Though woodworking is a common male hobby, there are lots of women in the U.S. who get their hands dirty doing DIY woodworking projects. The same thing cannot be said here in the Philippines. I don’t personally know any woman who is into woodworking, much more a Filipina who likes to make furnitures.
The Cultural Factor
Perhaps the reason for this lack of female woodworkers and furniture makers is the fact that we Filipinas aren’t raised to hammer nails into plywood. In my family, the woodworking and electronics stuff has always been the chore of my uncles and brothers. My Lola Baby taught me and my sisters how to do laundry, iron clothes, and look really pretty for Sunday mass. My mom’s legacy would be cooking and baking (though I don’t like too cook). My Tita Malou instilled housecleaning skills on us and our house was dust-free when we were growing up. My inner Oscar the Grouch only came out in college when I lost interest in cleaning my own stuff and just paying someone to do it for me, which would turn out to be any one of my siblings.
In high school, I took a very lady-like Home Economics elective — culinary arts. With my mom being an excellent baker, I easily excelled in that class. Other girls took drafting, sewing, stenography, and cosmetology. A handful of my female classmates bravely took electronics, but no one was in the woodworking class or the automative class. Grease and girls never mixed.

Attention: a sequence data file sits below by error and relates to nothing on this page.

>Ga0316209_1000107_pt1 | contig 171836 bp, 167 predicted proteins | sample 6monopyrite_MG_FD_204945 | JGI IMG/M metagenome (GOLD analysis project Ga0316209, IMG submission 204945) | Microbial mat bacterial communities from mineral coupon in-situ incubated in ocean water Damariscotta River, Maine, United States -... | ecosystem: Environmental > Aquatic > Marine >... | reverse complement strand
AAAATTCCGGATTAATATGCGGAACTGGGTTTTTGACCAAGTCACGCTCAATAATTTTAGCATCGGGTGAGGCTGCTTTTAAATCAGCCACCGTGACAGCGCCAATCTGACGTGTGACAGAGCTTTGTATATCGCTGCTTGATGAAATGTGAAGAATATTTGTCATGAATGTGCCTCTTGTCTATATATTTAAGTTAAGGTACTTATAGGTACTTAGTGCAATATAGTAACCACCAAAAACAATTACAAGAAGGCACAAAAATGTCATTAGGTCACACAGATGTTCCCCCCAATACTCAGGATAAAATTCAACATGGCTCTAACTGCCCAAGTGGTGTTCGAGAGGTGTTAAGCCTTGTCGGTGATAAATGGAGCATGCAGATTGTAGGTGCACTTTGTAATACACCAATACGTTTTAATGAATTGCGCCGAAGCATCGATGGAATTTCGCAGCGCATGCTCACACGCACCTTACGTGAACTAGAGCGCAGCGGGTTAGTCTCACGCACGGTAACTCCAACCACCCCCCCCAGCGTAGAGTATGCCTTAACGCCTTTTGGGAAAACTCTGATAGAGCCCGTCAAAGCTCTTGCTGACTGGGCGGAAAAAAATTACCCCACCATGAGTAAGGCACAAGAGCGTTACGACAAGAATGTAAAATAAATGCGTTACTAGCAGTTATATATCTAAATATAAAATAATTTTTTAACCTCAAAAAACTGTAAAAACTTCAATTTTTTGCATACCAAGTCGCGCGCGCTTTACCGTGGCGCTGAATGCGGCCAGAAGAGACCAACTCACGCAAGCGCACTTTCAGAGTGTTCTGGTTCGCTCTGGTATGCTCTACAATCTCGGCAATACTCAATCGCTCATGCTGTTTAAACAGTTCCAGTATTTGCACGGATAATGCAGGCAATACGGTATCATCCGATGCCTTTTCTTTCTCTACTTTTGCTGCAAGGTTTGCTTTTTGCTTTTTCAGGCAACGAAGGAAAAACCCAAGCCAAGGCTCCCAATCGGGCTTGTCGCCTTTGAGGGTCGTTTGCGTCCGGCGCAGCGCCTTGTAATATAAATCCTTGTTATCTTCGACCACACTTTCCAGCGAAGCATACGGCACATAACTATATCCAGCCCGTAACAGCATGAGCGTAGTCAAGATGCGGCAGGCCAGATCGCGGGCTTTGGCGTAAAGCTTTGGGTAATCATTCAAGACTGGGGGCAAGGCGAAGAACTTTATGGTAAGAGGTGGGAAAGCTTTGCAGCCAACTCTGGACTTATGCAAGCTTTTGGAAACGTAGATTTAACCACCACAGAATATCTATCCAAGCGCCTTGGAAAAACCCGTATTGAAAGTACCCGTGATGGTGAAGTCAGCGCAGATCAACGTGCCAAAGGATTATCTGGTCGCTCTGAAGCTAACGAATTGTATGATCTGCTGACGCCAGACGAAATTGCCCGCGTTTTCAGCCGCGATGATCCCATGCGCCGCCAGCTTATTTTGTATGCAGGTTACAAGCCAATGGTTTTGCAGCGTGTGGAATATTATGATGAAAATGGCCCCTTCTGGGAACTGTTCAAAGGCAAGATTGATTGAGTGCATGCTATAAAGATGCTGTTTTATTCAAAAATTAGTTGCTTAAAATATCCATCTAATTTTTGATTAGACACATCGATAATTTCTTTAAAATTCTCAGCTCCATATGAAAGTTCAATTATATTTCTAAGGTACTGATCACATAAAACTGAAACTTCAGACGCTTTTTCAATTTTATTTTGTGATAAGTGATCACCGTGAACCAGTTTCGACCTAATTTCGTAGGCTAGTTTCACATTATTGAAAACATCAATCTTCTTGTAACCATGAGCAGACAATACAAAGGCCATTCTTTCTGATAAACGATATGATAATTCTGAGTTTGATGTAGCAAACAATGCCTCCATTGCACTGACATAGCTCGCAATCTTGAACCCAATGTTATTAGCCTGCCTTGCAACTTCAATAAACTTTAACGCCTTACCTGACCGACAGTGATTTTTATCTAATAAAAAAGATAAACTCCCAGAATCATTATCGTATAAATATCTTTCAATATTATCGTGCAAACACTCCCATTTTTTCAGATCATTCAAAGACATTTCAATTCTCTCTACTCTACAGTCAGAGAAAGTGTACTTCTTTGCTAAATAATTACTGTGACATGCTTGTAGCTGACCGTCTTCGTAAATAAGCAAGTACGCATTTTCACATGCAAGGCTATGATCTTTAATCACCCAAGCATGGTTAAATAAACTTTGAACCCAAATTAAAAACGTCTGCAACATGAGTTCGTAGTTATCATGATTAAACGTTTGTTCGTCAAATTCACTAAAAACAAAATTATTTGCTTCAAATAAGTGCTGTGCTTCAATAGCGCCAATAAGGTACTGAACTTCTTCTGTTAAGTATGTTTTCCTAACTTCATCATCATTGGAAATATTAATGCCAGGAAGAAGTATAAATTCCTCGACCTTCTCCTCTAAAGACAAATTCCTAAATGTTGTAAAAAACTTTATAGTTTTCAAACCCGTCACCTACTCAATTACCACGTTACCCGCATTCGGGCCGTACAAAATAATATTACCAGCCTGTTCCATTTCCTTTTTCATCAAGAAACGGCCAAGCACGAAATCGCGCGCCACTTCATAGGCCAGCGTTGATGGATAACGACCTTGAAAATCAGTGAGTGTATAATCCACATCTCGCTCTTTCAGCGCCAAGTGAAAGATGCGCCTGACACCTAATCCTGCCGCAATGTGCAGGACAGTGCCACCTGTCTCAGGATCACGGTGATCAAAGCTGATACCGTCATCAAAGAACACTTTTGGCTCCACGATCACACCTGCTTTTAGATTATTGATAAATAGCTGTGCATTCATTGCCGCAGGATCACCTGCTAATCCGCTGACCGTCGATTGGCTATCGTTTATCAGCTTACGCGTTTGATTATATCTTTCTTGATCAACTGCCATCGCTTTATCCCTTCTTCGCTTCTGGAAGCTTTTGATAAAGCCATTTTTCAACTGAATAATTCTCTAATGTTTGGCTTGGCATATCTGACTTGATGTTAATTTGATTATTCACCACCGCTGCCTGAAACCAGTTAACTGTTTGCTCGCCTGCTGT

Channeling my inner furniture maker
Now that I am a lot wiser, I can say that I’ve tried things that normal Filipina girls don’t. I took basketball under a male coach in my first semester of college and was asked to try out for the reserve team. My mom flatly told me that she has no dreams of having a basketball player for a daughter so that career was cut short. With regards to furniture making, I’ve taken a lot of interest in visiting furniture shops, particularly the wooden furniture section and finding simple projects that I hope to be able to do one of these days.
Online, I have taken a real liking to the Classic Etagere furniture. They’re simple, elegant, and functional. The way they are constructed makes me think they can be done without using nails… just putting the pieces together like a puzzle. I already saw one shelf that I would like to create.
This is another Wooden Corner Etagere furniture that I would like to create. It has drama to it and I love the chocolate brown color. It can be used to hold books, picture frames, and vases. Use a light color like blue or pink and it can be used as a children’s toy rack.
Free woodworking e-books
If any of you is interested in woodworking and furniture making, check out these collection of free woodworking e-books.